Having a healthy and normal sleep routine has huge benefits to our mental and physical health and overall wellbeing. The magic number has always been 8 hours of sleep, but this sometimes is harder than it sounds. We all have those nights when we find it difficult to drift off, or have disrupted sleep and wake up feeling exhausted and groggy. There are a number of ways we can help ourselves improve our sleep quality and set good sleep habits to make sure we are getting that necessary beauty sleep.
Go to bed at the same time
Even if you don’t feel tired yet, going to bed at the same time every night can make our bodies adapt to that schedule. Establishing a routine of going to bed and waking up at the same time can trick your body and your internal clock into developing a regular routine. Being consistent will help keep your sleep on track and allow you to get adequate sleep to feel energised the next day. Even on weekends, although it’s tempting to have those lie-ins until midday, you should try stick to your schedule and wake up at the same time you do during the weekday.
Put away the phone
We’re all guilty of lying in bed and spending hours on Instagram and TikTok looking at god knows what. But using our phones right before sleeping can make our brains more active, and making it harder to wind down. The blue light in electronic devices has been proven to completely mess with our biological clock. Try reading a book instead, or even putting on a podcast or music on without looking at your phone at least an hour before sleeping.
I have always found that when I exercise during the day, I have a better night’s sleep. This can be because of a few reasons – exercise obviously makes us more physically tired, but it can also balance our moods and help with anxiety and stress. Even doing 30 minutes of any type of exercise is scientifically proven to help our sleep quality. This can be as easy as taking the dog for a short walk, cycling, jogging or low-impact exercise such as yoga.
Don’t check the clock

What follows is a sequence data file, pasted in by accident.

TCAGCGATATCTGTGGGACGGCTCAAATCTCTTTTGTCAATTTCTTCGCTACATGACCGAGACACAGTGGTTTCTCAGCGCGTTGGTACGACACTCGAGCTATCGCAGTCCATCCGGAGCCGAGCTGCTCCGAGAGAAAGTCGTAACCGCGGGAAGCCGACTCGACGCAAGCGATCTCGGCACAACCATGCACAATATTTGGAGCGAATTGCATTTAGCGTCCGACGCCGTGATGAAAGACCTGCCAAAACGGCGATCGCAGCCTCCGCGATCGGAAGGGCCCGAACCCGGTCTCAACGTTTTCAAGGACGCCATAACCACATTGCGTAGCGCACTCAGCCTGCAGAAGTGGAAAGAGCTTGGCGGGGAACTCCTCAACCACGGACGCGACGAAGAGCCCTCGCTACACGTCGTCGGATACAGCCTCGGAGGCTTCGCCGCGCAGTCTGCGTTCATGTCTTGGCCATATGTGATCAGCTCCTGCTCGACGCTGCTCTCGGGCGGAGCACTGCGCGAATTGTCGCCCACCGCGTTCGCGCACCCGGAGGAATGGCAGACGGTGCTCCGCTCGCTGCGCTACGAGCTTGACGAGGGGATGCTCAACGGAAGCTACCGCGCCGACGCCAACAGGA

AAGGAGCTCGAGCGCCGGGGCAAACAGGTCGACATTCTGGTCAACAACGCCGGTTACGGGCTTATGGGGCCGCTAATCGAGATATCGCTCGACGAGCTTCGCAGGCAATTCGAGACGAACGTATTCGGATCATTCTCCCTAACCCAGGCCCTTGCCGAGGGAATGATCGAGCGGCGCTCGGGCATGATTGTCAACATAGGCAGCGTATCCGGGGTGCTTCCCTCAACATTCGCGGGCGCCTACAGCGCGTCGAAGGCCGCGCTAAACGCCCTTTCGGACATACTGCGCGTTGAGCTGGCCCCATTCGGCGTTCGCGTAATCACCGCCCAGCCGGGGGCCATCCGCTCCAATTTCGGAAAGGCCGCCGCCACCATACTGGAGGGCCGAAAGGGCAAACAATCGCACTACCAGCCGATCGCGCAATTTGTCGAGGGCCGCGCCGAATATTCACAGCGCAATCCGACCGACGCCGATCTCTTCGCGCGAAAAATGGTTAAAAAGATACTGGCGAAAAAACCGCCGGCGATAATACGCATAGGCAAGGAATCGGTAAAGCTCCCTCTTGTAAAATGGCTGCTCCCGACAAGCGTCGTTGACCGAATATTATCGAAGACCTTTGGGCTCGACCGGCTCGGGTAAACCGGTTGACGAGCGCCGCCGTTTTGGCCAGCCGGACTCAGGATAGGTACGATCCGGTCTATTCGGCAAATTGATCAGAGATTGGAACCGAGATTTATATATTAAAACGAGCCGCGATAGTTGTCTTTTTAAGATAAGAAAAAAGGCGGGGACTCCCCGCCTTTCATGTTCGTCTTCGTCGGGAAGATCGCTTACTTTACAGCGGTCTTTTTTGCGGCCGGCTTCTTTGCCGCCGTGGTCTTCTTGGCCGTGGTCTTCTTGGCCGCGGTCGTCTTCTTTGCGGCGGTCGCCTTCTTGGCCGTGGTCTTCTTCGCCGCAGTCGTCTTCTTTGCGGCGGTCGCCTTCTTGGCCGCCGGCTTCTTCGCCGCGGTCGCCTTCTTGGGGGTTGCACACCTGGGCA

“Ok If I go to sleep now, I can get 6 hours sleep…If I go now, I can get 5 hours and 55 minutes…” and repeat until morning. We’ve all been there unfortunately, but checking the clock repeatedly just increases anxiety and in turn, makes us not sleep even more. So, try to fight the urge to check the clock, and just relax. Guided meditation or white noise apps such as ‘Calm’, ‘Headspace’ and ‘White Noise Lite’ are great to relax your mind and distract yourself from just focusing on getting to sleep.
Leave your bedroom for sleeping
It can be tempting, especially in the colder months, or less face it all year round’ in Ireland to cozy up in bed with a cup of tea and watch Netflix, but it is not recommended to be in bed unless you’re going to sleep. By Disassociating any other activities other than sleep from your bedroom, it allows the brain to only connect it with sleeping.
Ditch the Naps
There’s always going to be those days where you’ve had a long day either at work, school or just out and about and a nap is on the cards to rejuvenate, but it’s been proven that people who nap during the day find it more difficult to sleep at night. If you had a bad night’s sleep the night before, it may be tempting to have a nap during the day but try fight it and hold off and go to bed at the same time you usually do to ensure your body clock isn’t thrown off.
Use Sleep & Relaxation Products
Smells such as lavender and jasmine can induce a peaceful can help relax you and induce a peaceful night’s sleep. Use essential oils, or a pillow spray such as the best seller spray This Works Deep Sleep Pillow Spray to reduce any anxieties and increase your sleep quality.
Have you nay tips on how to get a better nights sleep?